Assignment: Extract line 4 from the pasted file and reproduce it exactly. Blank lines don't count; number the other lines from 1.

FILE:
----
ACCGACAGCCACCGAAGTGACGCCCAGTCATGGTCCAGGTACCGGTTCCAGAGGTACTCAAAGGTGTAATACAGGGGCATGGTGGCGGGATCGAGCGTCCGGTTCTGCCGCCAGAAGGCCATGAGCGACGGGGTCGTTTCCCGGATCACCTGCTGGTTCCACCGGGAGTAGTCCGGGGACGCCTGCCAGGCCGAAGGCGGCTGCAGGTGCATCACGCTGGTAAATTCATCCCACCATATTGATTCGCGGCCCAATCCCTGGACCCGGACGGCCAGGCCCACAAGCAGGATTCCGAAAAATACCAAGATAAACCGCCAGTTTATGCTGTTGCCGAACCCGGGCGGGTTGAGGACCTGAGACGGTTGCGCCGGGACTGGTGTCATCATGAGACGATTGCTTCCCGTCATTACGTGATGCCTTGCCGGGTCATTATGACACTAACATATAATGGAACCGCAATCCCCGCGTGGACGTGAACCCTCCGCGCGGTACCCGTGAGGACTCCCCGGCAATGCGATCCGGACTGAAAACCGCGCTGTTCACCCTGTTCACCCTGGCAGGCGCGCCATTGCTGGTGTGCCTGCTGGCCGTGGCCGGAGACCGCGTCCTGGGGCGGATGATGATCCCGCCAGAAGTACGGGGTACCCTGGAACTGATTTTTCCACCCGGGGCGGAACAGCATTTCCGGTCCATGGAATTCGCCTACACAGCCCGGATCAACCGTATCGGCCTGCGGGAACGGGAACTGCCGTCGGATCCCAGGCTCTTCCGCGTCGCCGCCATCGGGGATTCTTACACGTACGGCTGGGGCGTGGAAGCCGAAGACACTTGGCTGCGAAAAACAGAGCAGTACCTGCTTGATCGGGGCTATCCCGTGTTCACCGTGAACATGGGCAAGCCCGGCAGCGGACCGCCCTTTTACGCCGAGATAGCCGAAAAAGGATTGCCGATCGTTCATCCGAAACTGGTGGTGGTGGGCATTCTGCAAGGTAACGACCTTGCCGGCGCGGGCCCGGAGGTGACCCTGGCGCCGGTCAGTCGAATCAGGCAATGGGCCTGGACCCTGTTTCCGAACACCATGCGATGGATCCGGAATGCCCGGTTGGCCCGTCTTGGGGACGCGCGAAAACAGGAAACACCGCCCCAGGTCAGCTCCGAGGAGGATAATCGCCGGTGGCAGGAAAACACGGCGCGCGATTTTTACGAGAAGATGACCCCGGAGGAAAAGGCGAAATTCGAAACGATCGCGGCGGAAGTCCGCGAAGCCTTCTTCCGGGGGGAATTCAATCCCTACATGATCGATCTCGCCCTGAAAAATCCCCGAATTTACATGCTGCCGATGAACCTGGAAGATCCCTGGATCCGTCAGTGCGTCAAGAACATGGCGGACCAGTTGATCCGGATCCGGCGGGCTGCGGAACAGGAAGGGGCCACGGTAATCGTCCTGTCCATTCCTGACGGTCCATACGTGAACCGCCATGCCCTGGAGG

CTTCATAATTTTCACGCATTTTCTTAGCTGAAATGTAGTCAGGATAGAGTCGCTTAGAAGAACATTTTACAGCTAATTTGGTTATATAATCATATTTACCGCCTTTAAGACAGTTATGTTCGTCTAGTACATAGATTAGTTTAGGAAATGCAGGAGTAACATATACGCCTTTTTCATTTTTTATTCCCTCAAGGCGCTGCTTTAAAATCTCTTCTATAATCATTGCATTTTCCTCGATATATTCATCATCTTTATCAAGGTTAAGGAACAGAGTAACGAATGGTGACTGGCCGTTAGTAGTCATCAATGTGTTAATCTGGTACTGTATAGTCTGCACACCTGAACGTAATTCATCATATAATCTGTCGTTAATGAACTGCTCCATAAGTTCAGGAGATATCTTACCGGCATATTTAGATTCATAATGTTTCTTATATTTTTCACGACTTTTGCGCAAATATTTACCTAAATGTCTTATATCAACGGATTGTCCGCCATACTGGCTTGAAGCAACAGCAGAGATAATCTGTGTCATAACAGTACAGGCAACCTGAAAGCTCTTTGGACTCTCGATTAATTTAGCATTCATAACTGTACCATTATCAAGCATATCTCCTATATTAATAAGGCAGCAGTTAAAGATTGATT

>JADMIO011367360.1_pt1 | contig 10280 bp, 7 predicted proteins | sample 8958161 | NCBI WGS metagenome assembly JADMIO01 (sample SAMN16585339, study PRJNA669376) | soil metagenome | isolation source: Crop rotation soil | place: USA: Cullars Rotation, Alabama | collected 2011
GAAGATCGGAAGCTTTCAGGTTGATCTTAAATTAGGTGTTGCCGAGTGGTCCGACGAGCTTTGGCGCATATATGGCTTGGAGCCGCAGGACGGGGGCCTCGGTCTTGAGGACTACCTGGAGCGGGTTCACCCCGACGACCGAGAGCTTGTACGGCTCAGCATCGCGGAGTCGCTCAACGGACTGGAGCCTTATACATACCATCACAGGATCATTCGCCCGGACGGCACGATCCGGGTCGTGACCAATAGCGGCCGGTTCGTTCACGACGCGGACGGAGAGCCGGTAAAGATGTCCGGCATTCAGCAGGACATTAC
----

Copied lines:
GAAGATCGGAAGCTTTCAGGTTGATCTTAAATTAGGTGTTGCCGAGTGGTCCGACGAGCTTTGGCGCATATATGGCTTGGAGCCGCAGGACGGGGGCCTCGGTCTTGAGGACTACCTGGAGCGGGTTCACCCCGACGACCGAGAGCTTGTACGGCTCAGCATCGCGGAGTCGCTCAACGGACTGGAGCCTTATACATACCATCACAGGATCATTCGCCCGGACGGCACGATCCGGGTCGTGACCAATAGCGGCCGGTTCGTTCACGACGCGGACGGAGAGCCGGTAAAGATGTCCGGCATTCAGCAGGACATTAC